High-level disinfectants are often used in healthcare settings or low-risk facilities, wherein it is vital to kill bacteria that can cause infections like during a disease outbreak. These disinfectants are usually a concoction of bleach, hydrogen peroxide, or peracetic acid.
Unfortunately, high-level disinfectants include more dangerous chemicals that can create toxic pollutants in the air and reduce indoor air quality. People who use these chemicals have to wear personal protective equipment (PPE).
Despite the dangers, high-level disinfectants are still necessary for many settings to reduce the spread of infection. Unfortunately, there is no perfect solution and each option comes with some risks. Therefore, it’s important to weigh the risks and benefits of each before making a decision about which disinfectant to use.
Non-critical items that you can touch are cleaned with simple low-level disinfection, like Lysol. The disinfecting wipes you may have in your room and kitchen are a great example. Quats, or quaternary ammonium compounds, are often used as an ingredient in low-level disinfectants. They effectively kill fungi, amoebas, mold, microbes, and viruses. However, they’re not as effective against bacteria.
EPA-registered hospital disinfectants are used to clean surfaces and equipment in healthcare settings. These products are tested to ensure effectiveness against a broad range of bacteria, viruses, and fungi. The EPA keeps a list of these products and their approved uses. Common hospital disinfectants include quats, bleach, hydrogen peroxide, and phenolics.
You can use any of these cleaning products on non-critical surfaces and equipment. But remember always to follow the manufacturer’s instructions for use. This will help you avoid harming yourself or others and prevent damage to surfaces and equipment.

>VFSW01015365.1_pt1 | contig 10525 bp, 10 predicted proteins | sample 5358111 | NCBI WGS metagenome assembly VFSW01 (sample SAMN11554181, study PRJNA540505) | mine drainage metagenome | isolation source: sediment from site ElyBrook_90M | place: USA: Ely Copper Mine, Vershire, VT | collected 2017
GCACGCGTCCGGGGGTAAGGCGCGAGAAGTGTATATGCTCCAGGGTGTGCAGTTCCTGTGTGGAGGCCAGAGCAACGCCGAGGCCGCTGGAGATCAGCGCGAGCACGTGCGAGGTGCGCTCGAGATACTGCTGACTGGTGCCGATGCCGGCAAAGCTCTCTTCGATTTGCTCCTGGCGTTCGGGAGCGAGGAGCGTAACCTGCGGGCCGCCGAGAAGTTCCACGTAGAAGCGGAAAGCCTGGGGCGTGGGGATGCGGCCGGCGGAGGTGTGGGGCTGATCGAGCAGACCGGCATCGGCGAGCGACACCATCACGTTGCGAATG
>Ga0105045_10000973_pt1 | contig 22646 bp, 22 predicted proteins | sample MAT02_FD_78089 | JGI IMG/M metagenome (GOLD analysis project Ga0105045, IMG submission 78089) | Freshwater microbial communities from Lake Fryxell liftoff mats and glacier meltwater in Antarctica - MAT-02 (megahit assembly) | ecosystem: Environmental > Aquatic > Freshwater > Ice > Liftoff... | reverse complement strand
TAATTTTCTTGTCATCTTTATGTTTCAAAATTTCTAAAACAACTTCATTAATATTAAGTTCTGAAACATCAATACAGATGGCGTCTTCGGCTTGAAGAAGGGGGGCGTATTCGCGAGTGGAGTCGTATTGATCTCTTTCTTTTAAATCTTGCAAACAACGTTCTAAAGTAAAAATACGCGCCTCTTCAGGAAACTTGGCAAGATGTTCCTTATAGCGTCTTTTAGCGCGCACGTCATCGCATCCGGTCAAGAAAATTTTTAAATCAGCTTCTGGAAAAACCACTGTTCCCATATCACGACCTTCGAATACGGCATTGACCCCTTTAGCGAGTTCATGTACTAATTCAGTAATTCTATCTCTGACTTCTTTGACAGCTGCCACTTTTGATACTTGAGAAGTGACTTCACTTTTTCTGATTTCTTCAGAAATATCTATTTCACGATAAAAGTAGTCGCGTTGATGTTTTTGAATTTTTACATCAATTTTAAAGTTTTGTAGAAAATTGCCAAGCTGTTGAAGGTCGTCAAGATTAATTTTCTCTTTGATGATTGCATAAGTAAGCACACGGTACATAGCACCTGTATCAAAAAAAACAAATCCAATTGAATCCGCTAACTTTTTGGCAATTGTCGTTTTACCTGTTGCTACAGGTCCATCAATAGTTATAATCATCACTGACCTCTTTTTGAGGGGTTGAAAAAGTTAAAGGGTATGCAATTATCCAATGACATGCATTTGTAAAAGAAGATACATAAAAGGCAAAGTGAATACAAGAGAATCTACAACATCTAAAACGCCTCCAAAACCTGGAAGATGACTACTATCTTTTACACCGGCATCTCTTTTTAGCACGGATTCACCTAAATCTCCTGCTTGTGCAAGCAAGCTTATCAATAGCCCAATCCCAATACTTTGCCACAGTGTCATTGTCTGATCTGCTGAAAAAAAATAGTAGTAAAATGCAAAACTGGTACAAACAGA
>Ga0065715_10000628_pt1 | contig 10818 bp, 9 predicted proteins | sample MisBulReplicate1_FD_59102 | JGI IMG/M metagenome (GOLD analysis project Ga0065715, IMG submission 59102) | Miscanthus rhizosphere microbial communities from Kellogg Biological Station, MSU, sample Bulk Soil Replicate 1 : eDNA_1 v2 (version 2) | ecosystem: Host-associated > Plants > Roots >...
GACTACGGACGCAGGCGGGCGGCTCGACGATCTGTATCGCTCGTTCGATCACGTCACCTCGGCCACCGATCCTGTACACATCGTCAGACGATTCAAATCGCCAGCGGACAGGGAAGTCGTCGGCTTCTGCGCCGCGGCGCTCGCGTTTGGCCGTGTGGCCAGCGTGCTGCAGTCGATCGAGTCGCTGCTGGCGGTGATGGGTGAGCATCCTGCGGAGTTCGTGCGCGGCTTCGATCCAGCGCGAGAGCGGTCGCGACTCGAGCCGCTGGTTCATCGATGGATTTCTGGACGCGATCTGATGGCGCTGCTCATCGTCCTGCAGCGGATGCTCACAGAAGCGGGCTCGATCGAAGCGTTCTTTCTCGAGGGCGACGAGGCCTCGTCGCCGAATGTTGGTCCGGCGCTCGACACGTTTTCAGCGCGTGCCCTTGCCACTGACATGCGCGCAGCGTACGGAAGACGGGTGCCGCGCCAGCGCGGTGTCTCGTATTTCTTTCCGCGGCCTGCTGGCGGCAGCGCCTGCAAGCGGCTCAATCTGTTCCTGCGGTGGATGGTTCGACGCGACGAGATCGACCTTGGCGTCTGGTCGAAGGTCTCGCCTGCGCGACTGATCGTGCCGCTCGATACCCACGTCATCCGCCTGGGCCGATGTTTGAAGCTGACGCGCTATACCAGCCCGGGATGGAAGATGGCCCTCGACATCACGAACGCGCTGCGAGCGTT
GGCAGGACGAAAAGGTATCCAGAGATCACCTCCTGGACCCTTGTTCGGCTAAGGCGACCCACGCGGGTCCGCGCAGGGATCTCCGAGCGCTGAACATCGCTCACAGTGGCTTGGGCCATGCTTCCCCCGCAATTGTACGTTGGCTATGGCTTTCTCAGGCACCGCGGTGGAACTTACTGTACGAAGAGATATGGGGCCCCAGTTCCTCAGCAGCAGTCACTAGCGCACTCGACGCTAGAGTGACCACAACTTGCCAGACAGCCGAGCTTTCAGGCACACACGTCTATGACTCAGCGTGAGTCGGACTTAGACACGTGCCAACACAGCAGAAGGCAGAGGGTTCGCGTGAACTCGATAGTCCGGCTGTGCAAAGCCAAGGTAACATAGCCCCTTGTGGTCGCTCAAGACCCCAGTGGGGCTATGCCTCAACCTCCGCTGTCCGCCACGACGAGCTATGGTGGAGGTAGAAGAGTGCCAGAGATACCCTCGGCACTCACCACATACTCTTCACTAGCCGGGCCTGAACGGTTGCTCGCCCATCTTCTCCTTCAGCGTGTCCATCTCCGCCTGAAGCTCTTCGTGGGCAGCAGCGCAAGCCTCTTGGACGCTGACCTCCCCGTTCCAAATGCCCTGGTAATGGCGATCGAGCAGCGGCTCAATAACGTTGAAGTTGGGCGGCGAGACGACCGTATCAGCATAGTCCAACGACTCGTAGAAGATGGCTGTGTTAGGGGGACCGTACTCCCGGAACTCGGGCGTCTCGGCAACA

Indoor Air Quality
Even after the cleaning and the disinfecting process is done, your home is not necessarily safe and pathogen-free. One factor that you might forget is the indoor air quality. Whether high- or low-level, the disinfectants being used may still circulate contaminants or toxins in the air you breathe.
Therefore, it is of utmost importance to eliminate the harmful particulates in the air. Calling a professional to clean your HVAC (heating, ventilation, air conditioning) system is the best solution. Never do it yourself, or you might end up damaging the system or not removing the contaminants completely.
Regular HVAC servicing
Regular maintenance checks for your HVAC system should effectively keep it germ-free. However, during these checkups, technicians will be able to find any hidden leaks, which could allow mold and bacteria to grow.
Although you can replace filters independently, these professionals can check whether they are operating perfectly. First, the parts of your HVAC system will be pulled apart and cleaned thoroughly. This will also help the technicians inspect each component thoroughly. Then, they make sure that the parts are all in optimal condition.
No matter what level of disinfection you do to your home or office, the pollutants from those disinfectants will still linger in the air that you breathe. The only solution is to make sure that your HVACs are operating efficiently. As long as your air quality is not safe, you can’t declare that your space is spotless.